However, it is a tourist destination and the the beet-red (sunburnt) brit tourists arriving four flights daily gorge on fish and chips, brit-beers, duty-free liquor and visit Marks and Spencers to spend. Gibraltar is shabby, expensive (replace dollars with English pounds), and the across-the-runway (border) walk to Spanish La Linea is refreshing. The marina is 150 metres east of the airport runway so we are provided with daily entertainment – especially the seagull clearing exercises before the daily six flights arrive and depart.

We took the cable car to the top of the Rock on a cloudless day and visited with the Barbary apes (tailless monkeys - macaques) and spent two enjoyable hours walking down, peering into the old barred-off tunnels and gun turrets, observing the snow on the African Atlas Mountains to the south and the Spanish Sierras in the east and imagining the glory days of the Rock. It is quite unforgettable – just like the pictures: picturesque and steeped in history - but only if they would make it tourist friendly instead of the rip-off it actually is - and clean it up a little. Jaded and faded, almost dirty and depressing when off the beaten track.

Terry and Fiona from Roam came to stay for a few days with us and in their rental car we “took to the hills” to visit Ronda, an old city in the mountains built on the sides of a gorge. All the “white cities” in the mountains are very, very pretty – whitewashed houses with red terracotta brick tiled roofs with their donkey-narrow streets hanging on cliff faces. Although we had biked across to Spain several times with no hassels (usually it is a nod and wave through with a mere glance at the passport covers), we were stopped while crossing the border in the car and told that we were illegally entering Spain (our visas had long expired) but they did allow us one day in the end.

Photo: One of the Spanish "white cities" in the mountains north of Gibraltar

We are staying here in Gib a little longer than anticipated trying to rearrange boat insurance. Our insurance company required an out of water survey (expensive here) after only three years. We have found another company (Pantaenius) that will insure us with our existing survey for the same premium, so there really is little contest. Currently negotiating and finalizing everything before sailing across to Morocco later in the week, we have also managed to delete the top few items from the never-ending job list – a Navtex weather receiver, a new mainsheet, some electrical rewiring, adding shape and waterproofing the sagging bimini, purchasing all the guides and charts we need for the Mediterranean. An expensive stop even though it is a duty-free port..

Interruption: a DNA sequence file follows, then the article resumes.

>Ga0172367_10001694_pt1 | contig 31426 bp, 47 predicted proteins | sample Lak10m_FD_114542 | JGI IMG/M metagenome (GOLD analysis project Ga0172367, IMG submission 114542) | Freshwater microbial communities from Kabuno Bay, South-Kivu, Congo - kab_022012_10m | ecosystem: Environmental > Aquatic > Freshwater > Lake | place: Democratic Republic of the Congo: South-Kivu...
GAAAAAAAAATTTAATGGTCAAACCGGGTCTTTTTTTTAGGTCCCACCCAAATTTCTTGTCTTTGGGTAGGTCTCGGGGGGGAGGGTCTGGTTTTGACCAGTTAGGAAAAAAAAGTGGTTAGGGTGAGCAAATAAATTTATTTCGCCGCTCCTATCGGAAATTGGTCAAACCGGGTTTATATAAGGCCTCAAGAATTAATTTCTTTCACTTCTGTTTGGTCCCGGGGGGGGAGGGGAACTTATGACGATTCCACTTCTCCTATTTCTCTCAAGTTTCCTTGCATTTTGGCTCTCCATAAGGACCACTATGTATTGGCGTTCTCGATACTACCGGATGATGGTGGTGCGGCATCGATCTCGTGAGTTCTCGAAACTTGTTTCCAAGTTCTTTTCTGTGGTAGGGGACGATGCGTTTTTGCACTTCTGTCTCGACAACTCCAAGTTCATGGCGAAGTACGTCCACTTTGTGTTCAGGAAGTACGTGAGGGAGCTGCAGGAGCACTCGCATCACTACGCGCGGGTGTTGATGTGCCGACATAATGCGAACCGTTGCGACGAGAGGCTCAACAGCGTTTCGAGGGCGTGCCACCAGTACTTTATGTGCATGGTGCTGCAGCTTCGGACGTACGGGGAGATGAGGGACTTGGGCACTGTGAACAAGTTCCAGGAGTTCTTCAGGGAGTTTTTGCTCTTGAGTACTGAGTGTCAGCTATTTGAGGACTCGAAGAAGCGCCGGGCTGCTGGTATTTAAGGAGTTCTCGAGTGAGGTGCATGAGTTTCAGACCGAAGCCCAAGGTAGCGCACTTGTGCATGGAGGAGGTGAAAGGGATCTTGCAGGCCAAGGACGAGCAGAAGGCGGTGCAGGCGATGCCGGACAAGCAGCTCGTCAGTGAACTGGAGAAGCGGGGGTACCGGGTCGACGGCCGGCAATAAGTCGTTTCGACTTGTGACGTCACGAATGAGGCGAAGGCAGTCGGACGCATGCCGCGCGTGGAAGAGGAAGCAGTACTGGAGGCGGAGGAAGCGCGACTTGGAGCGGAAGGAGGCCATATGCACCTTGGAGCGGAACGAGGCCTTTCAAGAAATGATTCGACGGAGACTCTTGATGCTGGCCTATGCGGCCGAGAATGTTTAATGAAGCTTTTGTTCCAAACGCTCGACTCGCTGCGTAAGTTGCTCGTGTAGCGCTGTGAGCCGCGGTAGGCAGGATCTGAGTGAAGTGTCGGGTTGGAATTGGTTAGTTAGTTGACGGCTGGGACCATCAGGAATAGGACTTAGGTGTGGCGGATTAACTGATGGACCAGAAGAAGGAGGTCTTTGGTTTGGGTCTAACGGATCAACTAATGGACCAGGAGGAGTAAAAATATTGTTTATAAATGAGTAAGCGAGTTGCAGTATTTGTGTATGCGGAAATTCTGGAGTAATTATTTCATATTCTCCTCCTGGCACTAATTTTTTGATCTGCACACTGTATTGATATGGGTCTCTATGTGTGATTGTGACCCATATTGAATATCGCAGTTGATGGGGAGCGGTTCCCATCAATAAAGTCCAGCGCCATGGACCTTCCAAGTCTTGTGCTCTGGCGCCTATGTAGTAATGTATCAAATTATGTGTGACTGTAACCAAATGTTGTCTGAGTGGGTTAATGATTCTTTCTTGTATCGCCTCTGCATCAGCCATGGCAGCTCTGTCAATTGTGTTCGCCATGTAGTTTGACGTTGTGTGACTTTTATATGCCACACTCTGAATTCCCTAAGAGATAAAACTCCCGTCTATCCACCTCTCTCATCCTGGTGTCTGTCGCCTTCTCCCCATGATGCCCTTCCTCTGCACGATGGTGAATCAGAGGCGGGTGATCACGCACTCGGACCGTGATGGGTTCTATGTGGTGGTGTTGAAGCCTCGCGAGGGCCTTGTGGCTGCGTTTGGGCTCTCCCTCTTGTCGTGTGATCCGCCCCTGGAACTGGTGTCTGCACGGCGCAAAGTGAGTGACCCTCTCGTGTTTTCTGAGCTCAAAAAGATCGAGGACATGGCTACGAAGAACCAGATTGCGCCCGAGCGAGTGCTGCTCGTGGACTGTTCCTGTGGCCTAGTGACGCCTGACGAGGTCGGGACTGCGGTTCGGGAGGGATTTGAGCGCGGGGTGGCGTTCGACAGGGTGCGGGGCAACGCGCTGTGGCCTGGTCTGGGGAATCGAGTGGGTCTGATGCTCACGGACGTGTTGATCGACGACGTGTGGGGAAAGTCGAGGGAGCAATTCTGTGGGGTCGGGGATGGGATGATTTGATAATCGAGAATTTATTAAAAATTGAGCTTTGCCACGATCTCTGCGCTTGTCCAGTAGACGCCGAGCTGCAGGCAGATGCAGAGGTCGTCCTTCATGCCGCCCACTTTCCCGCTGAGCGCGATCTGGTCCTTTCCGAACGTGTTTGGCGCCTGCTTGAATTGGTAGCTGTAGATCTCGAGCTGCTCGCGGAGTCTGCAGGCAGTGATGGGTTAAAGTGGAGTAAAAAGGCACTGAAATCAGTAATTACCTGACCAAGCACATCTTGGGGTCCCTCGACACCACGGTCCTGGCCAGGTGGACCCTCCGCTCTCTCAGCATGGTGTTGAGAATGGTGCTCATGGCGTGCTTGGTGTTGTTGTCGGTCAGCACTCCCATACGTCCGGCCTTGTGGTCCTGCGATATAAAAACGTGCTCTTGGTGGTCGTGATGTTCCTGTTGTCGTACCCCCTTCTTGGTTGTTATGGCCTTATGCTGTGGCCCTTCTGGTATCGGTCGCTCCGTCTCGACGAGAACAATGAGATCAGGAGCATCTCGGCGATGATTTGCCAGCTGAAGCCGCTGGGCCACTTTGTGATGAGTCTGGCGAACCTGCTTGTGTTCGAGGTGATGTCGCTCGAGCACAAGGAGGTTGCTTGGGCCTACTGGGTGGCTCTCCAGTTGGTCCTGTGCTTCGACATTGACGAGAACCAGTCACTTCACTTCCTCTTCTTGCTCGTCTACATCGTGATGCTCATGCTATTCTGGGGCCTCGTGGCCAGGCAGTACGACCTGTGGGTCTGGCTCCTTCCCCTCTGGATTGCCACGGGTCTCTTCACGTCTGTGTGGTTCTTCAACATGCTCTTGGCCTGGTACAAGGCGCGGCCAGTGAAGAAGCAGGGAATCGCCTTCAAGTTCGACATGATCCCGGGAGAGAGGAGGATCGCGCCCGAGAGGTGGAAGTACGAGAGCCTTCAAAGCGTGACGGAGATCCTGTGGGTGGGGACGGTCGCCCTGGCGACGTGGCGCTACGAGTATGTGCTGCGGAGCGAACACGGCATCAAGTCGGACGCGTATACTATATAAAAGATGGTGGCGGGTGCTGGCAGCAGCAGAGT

Haircut time again (photo thanks to Suleika)

The marina is $14 CAD per night, quite reasonable considering the location. It is bow-to mooring (commonly called “Med style”) to cram more boats in. It makes getting on and off interesting in the swells that roll through the marina when the high-speed ferries pass. One of the other two marinas is closing soon and is currently building luxury condos overlooking the bay adding to the highrise skyline.

The NZ boat Hullabaloo dropped by for a visit (by car) and to pick up several items we had brought for them from Seville. It was great to see them again. We “happy houred” often with a friendly Swiss couple, Martin and Adriana on yacht Suleika moored next to us. They have a brand new aluminium boat and are ambitiously planning to slowly sail around the world.

Photo: Ronda - built on the side of a gorge

All in all, an interesting stopover, one we would not have missed, but it is off across the Strait to Morocco as soon as the weather cooperates. Smir is the destination primarily to take Chinook out of the EU so we can re-enter (her) avoiding paying VAT (GST, IVA) as it is now 18 months since we entered the European mainland.

Photo below: the mosque at Europa Point